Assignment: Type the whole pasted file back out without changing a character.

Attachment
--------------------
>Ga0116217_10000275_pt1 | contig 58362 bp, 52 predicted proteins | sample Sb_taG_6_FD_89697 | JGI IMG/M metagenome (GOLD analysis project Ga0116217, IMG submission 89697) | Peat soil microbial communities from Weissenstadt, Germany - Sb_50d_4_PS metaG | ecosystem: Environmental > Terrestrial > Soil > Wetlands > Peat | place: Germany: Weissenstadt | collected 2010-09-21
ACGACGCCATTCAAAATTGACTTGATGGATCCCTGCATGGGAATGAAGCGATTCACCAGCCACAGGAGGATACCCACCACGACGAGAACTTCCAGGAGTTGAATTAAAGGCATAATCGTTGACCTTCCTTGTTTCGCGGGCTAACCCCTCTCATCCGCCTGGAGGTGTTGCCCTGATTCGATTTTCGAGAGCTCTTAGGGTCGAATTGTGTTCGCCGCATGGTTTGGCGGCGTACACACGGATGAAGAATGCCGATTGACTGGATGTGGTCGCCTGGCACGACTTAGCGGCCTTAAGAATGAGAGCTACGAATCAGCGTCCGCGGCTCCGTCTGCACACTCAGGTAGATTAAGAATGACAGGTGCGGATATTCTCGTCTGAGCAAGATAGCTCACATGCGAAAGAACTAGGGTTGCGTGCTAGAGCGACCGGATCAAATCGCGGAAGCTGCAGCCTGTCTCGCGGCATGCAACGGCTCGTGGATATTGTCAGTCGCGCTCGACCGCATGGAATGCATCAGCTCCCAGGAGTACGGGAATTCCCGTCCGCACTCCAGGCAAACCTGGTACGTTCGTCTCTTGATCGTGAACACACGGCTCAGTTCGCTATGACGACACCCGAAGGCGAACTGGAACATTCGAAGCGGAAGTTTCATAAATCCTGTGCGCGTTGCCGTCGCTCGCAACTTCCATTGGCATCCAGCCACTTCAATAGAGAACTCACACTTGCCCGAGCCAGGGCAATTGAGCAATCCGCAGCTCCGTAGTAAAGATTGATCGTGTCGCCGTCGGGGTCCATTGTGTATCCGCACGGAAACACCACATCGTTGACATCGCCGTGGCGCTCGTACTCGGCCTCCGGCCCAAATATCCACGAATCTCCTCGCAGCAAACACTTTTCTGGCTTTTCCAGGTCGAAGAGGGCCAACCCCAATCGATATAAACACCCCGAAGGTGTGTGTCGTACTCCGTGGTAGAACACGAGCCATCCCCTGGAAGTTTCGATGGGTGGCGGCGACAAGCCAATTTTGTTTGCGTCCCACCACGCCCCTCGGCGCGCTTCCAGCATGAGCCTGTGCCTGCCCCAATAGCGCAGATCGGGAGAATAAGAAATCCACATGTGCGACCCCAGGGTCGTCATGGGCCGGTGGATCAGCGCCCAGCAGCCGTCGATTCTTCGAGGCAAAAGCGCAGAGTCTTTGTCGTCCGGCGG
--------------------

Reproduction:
>Ga0116217_10000275_pt1 | contig 58362 bp, 52 predicted proteins | sample Sb_taG_6_FD_89697 | JGI IMG/M metagenome (GOLD analysis project Ga0116217, IMG submission 89697) | Peat soil microbial communities from Weissenstadt, Germany - Sb_50d_4_PS metaG | ecosystem: Environmental > Terrestrial > Soil > Wetlands > Peat | place: Germany: Weissenstadt | collected 2010-09-21
ACGACGCCATTCAAAATTGACTTGATGGATCCCTGCATGGGAATGAAGCGATTCACCAGCCACAGGAGGATACCCACCACGACGAGAACTTCCAGGAGTTGAATTAAAGGCATAATCGTTGACCTTCCTTGTTTCGCGGGCTAACCCCTCTCATCCGCCTGGAGGTGTTGCCCTGATTCGATTTTCGAGAGCTCTTAGGGTCGAATTGTGTTCGCCGCATGGTTTGGCGGCGTACACACGGATGAAGAATGCCGATTGACTGGATGTGGTCGCCTGGCACGACTTAGCGGCCTTAAGAATGAGAGCTACGAATCAGCGTCCGCGGCTCCGTCTGCACACTCAGGTAGATTAAGAATGACAGGTGCGGATATTCTCGTCTGAGCAAGATAGCTCACATGCGAAAGAACTAGGGTTGCGTGCTAGAGCGACCGGATCAAATCGCGGAAGCTGCAGCCTGTCTCGCGGCATGCAACGGCTCGTGGATATTGTCAGTCGCGCTCGACCGCATGGAATGCATCAGCTCCCAGGAGTACGGGAATTCCCGTCCGCACTCCAGGCAAACCTGGTACGTTCGTCTCTTGATCGTGAACACACGGCTCAGTTCGCTATGACGACACCCGAAGGCGAACTGGAACATTCGAAGCGGAAGTTTCATAAATCCTGTGCGCGTTGCCGTCGCTCGCAACTTCCATTGGCATCCAGCCACTTCAATAGAGAACTCACACTTGCCCGAGCCAGGGCAATTGAGCAATCCGCAGCTCCGTAGTAAAGATTGATCGTGTCGCCGTCGGGGTCCATTGTGTATCCGCACGGAAACACCACATCGTTGACATCGCCGTGGCGCTCGTACTCGGCCTCCGGCCCAAATATCCACGAATCTCCTCGCAGCAAACACTTTTCTGGCTTTTCCAGGTCGAAGAGGGCCAACCCCAATCGATATAAACACCCCGAAGGTGTGTGTCGTACTCCGTGGTAGAACACGAGCCATCCCCTGGAAGTTTCGATGGGTGGCGGCGACAAGCCAATTTTGTTTGCGTCCCACCACGCCCCTCGGCGCGCTTCCAGCATGAGCCTGTGCCTGCCCCAATAGCGCAGATCGGGAGAATAAGAAATCCACATGTGCGACCCCAGGGTCGTCATGGGCCGGTGGATCAGCGCCCAGCAGCCGTCGATTCTTCGAGGCAAAAGCGCAGAGTCTTTGTCGTCCGGCGG